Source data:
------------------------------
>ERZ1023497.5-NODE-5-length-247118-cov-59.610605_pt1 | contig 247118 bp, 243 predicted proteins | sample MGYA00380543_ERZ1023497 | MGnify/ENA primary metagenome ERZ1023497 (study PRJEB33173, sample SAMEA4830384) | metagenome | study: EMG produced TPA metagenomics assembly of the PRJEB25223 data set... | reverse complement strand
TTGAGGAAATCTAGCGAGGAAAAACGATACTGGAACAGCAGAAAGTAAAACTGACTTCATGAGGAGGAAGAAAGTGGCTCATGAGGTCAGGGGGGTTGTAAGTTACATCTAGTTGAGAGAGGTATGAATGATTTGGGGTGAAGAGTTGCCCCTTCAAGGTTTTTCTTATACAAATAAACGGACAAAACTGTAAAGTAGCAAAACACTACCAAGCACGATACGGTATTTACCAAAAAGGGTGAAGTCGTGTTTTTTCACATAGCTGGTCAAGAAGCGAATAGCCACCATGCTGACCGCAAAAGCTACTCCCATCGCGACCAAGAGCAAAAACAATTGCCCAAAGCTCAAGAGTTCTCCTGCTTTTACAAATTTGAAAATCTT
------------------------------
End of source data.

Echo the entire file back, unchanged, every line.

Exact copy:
>ERZ1023497.5-NODE-5-length-247118-cov-59.610605_pt1 | contig 247118 bp, 243 predicted proteins | sample MGYA00380543_ERZ1023497 | MGnify/ENA primary metagenome ERZ1023497 (study PRJEB33173, sample SAMEA4830384) | metagenome | study: EMG produced TPA metagenomics assembly of the PRJEB25223 data set... | reverse complement strand
TTGAGGAAATCTAGCGAGGAAAAACGATACTGGAACAGCAGAAAGTAAAACTGACTTCATGAGGAGGAAGAAAGTGGCTCATGAGGTCAGGGGGGTTGTAAGTTACATCTAGTTGAGAGAGGTATGAATGATTTGGGGTGAAGAGTTGCCCCTTCAAGGTTTTTCTTATACAAATAAACGGACAAAACTGTAAAGTAGCAAAACACTACCAAGCACGATACGGTATTTACCAAAAAGGGTGAAGTCGTGTTTTTTCACATAGCTGGTCAAGAAGCGAATAGCCACCATGCTGACCGCAAAAGCTACTCCCATCGCGACCAAGAGCAAAAACAATTGCCCAAAGCTCAAGAGTTCTCCTGCTTTTACAAATTTGAAAATCTT